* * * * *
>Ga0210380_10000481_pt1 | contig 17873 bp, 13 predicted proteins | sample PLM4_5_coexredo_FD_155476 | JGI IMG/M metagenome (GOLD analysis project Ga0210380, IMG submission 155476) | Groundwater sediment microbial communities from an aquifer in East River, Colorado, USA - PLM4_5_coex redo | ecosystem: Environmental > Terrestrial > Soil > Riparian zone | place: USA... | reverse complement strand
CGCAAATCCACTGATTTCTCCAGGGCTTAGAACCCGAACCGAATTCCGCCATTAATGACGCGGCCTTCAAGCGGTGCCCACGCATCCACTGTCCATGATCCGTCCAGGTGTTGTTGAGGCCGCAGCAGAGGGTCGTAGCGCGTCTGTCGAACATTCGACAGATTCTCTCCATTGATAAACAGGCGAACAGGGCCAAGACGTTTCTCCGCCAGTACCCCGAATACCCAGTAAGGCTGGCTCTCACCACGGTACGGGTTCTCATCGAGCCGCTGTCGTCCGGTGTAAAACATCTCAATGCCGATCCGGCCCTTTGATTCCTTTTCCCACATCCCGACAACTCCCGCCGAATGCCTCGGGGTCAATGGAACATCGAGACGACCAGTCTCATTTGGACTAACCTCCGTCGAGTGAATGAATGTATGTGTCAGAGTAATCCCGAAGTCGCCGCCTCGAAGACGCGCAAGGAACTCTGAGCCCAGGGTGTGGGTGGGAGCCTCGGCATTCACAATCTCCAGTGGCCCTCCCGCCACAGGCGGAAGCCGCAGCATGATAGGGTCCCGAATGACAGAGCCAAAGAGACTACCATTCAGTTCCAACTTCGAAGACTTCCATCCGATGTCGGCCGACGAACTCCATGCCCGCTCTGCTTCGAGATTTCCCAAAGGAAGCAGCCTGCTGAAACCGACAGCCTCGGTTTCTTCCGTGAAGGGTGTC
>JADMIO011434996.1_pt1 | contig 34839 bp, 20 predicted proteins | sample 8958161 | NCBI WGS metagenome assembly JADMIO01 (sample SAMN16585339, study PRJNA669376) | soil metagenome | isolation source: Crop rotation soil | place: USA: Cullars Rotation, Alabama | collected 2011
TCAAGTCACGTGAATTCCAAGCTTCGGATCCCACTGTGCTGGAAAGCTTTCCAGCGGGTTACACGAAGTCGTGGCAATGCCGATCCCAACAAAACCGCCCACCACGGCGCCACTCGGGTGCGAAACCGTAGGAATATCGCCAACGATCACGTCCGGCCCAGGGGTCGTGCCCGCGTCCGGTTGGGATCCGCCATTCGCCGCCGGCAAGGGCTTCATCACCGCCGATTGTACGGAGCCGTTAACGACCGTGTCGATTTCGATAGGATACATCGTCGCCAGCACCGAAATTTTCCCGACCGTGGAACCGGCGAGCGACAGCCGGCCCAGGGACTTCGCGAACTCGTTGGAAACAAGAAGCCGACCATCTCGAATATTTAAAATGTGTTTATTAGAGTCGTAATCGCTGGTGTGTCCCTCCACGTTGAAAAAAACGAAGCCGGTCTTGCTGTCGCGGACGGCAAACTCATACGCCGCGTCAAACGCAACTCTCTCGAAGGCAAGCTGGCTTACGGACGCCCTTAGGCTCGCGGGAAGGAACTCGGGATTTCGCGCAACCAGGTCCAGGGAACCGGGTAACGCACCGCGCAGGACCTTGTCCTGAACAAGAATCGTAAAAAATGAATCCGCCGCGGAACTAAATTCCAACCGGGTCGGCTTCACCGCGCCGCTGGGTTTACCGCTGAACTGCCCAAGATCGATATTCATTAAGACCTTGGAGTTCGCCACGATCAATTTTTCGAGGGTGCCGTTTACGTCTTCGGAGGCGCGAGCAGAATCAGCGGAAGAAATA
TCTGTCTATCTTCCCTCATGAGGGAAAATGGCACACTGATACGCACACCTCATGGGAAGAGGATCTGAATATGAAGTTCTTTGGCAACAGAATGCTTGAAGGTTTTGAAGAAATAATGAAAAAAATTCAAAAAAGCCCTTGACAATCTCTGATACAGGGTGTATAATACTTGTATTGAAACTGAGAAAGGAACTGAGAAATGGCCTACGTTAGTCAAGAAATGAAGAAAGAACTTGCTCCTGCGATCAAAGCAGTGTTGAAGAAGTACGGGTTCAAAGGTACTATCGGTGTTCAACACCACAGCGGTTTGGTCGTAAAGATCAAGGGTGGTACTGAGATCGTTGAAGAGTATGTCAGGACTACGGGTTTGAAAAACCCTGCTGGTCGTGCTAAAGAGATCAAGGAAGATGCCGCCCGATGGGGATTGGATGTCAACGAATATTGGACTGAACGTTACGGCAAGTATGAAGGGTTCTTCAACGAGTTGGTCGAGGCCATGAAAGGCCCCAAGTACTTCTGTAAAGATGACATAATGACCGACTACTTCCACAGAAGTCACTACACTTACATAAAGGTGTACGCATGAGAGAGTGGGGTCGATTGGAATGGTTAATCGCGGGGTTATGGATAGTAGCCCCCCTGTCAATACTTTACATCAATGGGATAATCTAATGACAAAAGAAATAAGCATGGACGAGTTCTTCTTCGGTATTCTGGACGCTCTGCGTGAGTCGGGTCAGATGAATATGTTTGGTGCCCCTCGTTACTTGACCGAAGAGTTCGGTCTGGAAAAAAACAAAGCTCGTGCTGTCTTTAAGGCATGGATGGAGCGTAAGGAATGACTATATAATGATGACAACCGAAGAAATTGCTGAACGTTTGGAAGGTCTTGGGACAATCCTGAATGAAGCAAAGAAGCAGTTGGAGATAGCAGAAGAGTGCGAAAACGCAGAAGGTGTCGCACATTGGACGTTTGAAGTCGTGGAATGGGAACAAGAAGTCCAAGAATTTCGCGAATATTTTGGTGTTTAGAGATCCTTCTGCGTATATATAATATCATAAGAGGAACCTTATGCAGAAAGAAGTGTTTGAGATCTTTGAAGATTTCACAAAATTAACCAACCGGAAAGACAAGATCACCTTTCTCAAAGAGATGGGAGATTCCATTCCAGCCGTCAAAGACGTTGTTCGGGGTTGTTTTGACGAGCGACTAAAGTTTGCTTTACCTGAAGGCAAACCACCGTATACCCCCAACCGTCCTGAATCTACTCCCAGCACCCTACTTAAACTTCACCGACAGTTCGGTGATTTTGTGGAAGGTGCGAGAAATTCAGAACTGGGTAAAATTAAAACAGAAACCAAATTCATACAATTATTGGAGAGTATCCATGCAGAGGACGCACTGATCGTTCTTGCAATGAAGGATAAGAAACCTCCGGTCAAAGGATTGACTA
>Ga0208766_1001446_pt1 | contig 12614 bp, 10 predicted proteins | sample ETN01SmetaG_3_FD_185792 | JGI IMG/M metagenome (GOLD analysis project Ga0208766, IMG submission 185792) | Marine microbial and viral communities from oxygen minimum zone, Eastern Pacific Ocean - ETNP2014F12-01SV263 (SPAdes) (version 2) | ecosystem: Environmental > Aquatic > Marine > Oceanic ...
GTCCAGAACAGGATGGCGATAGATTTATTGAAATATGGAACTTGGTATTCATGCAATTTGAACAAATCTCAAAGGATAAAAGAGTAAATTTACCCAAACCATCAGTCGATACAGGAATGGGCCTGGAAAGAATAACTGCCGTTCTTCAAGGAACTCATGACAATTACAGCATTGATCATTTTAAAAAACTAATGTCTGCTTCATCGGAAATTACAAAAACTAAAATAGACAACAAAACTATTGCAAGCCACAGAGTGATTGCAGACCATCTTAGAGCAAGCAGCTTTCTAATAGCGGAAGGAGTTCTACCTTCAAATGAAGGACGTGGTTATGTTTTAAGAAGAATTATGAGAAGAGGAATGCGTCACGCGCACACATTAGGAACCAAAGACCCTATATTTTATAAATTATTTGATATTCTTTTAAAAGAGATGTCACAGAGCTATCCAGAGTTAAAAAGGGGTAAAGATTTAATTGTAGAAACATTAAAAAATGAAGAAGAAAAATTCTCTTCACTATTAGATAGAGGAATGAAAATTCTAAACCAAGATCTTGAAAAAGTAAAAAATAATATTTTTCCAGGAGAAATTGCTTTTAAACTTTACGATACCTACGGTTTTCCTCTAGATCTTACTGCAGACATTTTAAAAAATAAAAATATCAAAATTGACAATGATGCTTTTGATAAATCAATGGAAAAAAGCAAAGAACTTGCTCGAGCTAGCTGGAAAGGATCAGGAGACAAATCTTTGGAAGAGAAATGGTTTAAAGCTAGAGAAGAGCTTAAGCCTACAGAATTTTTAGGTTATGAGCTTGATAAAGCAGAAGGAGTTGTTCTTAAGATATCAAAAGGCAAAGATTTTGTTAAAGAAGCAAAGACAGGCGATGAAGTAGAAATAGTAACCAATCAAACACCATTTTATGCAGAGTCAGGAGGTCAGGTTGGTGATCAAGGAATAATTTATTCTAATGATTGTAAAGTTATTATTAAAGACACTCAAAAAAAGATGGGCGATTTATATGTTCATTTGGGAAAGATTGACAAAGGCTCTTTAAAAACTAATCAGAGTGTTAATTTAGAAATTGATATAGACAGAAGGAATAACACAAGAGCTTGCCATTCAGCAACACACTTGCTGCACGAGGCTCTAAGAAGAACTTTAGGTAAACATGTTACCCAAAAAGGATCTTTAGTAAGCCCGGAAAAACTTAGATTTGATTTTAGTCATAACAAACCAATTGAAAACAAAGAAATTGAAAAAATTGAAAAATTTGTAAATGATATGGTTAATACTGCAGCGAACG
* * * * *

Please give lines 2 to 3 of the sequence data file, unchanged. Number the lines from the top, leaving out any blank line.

CGCAAATCCACTGATTTCTCCAGGGCTTAGAACCCGAACCGAATTCCGCCATTAATGACGCGGCCTTCAAGCGGTGCCCACGCATCCACTGTCCATGATCCGTCCAGGTGTTGTTGAGGCCGCAGCAGAGGGTCGTAGCGCGTCTGTCGAACATTCGACAGATTCTCTCCATTGATAAACAGGCGAACAGGGCCAAGACGTTTCTCCGCCAGTACCCCGAATACCCAGTAAGGCTGGCTCTCACCACGGTACGGGTTCTCATCGAGCCGCTGTCGTCCGGTGTAAAACATCTCAATGCCGATCCGGCCCTTTGATTCCTTTTCCCACATCCCGACAACTCCCGCCGAATGCCTCGGGGTCAATGGAACATCGAGACGACCAGTCTCATTTGGACTAACCTCCGTCGAGTGAATGAATGTATGTGTCAGAGTAATCCCGAAGTCGCCGCCTCGAAGACGCGCAAGGAACTCTGAGCCCAGGGTGTGGGTGGGAGCCTCGGCATTCACAATCTCCAGTGGCCCTCCCGCCACAGGCGGAAGCCGCAGCATGATAGGGTCCCGAATGACAGAGCCAAAGAGACTACCATTCAGTTCCAACTTCGAAGACTTCCATCCGATGTCGGCCGACGAACTCCATGCCCGCTCTGCTTCGAGATTTCCCAAAGGAAGCAGCCTGCTGAAACCGACAGCCTCGGTTTCTTCCGTGAAGGGTGTC
>JADMIO011434996.1_pt1 | contig 34839 bp, 20 predicted proteins | sample 8958161 | NCBI WGS metagenome assembly JADMIO01 (sample SAMN16585339, study PRJNA669376) | soil metagenome | isolation source: Crop rotation soil | place: USA: Cullars Rotation, Alabama | collected 2011